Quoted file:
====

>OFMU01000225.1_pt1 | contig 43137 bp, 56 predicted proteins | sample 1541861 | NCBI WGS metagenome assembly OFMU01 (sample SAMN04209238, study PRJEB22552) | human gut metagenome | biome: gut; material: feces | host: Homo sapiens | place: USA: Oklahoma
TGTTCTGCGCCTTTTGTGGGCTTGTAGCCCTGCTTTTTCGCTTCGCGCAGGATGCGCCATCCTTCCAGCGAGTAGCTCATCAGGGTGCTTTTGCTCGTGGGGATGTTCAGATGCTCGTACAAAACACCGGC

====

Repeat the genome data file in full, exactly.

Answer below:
>OFMU01000225.1_pt1 | contig 43137 bp, 56 predicted proteins | sample 1541861 | NCBI WGS metagenome assembly OFMU01 (sample SAMN04209238, study PRJEB22552) | human gut metagenome | biome: gut; material: feces | host: Homo sapiens | place: USA: Oklahoma
TGTTCTGCGCCTTTTGTGGGCTTGTAGCCCTGCTTTTTCGCTTCGCGCAGGATGCGCCATCCTTCCAGCGAGTAGCTCATCAGGGTGCTTTTGCTCGTGGGGATGTTCAGATGCTCGTACAAAACACCGGC